While it is the intimacy of this experience that goads me to write now, I have seen this―and ranted about it―many times over my 25-year clinical career. On at least two occasions, I've played the role for someone else's loved one that I adopted this time on behalf of my own. At least twice over the years, I effectively moved into the hospital to keep constant watch over a patient the system's routines were very likely to kill. That both survived to discharge ranks very high on my list of reasons for passing pride.

This same system—overwhelmed, understaffed, and itself a victim of misguided priorities―is an inadvertent threat to you and your loved ones needing in-patient care as well. I see five levels of progressively greater defense against its deficiencies.

1) Relentless familial vigilance. The squeaky wheel famously gets the grease, and no one can squeak more effectively about a patient's immediate needs than a loved one at their side. While it helps to have some medical expertise in the ranks, constant attention and persistent advocacy go a long way.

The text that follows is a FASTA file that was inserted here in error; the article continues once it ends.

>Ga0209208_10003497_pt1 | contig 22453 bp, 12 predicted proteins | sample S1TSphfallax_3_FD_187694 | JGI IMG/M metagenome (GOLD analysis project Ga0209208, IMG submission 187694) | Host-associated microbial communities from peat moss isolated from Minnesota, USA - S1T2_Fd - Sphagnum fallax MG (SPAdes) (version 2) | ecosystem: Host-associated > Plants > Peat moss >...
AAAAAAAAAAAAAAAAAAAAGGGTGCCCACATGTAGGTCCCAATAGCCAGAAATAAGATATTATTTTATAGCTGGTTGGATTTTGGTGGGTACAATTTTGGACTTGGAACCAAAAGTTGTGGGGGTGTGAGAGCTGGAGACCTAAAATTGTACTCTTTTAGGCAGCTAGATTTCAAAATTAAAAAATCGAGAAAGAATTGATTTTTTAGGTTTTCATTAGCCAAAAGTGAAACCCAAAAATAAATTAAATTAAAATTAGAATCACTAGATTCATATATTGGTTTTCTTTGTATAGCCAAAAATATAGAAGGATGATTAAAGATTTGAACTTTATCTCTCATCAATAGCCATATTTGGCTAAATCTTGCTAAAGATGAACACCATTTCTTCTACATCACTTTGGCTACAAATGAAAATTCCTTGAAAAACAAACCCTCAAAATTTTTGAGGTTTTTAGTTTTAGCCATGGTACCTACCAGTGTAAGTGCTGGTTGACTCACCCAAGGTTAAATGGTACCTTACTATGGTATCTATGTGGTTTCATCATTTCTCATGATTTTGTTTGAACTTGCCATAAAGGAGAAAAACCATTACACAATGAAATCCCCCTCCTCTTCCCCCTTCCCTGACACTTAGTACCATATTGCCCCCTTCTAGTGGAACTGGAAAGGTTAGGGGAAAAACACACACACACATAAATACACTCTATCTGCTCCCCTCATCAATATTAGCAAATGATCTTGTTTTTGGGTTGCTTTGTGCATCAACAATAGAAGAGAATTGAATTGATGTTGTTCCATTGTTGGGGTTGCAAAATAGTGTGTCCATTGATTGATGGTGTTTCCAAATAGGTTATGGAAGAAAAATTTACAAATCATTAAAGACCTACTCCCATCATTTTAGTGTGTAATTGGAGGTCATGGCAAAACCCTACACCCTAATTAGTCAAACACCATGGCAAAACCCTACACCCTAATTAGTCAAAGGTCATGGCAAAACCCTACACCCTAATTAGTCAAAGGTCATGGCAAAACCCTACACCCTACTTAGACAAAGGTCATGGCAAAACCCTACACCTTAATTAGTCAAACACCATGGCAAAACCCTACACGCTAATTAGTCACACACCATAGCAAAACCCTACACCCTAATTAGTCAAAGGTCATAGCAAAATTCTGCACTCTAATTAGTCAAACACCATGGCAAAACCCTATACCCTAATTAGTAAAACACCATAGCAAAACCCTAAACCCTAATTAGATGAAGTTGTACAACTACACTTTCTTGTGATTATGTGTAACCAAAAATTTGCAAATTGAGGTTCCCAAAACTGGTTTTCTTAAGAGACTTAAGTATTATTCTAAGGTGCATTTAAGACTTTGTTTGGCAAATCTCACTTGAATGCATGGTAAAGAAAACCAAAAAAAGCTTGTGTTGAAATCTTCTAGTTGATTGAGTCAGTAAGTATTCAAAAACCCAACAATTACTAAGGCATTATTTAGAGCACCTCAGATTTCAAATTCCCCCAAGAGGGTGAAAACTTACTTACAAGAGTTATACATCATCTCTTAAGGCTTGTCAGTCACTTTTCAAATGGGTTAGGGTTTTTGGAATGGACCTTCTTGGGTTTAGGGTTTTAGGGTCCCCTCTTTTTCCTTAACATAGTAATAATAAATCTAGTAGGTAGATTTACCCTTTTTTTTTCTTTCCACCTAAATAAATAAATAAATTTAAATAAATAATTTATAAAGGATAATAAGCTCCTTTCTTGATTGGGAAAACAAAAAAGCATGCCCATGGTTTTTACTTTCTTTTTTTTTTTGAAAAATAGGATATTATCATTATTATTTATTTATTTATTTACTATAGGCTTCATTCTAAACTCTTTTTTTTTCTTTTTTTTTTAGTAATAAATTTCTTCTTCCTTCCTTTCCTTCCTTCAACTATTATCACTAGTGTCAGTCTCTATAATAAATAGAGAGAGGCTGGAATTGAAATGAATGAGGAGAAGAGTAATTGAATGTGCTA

2) Patient-centered care. This model, involving everything from staffing to architecture devised to accommodate the needs and comfort of patient and family, is unfortunately still more exception than rule, but that is slowly changing. My own hospital is an epicenter of this culture change, and I have seen up close- and from both sides of the bed- how powerfully, and favorably, it can alter the acute care experience. It should become the standard of care.

3) State-of-the-art virtual care. I have been privileged to an up-close view of where virtual care is going, and I was very impressed. Continuous, video access to teams of experts monitoring clinical data filtered by sophisticated algorithms so that what most warrants attention always gets it- can do even more than family at the bedside. In my loved one's case, this system would likely have detected, and corrected, the falling blood pressure long before it became critical. Expect, welcome, and encourage the propagation of virtual care.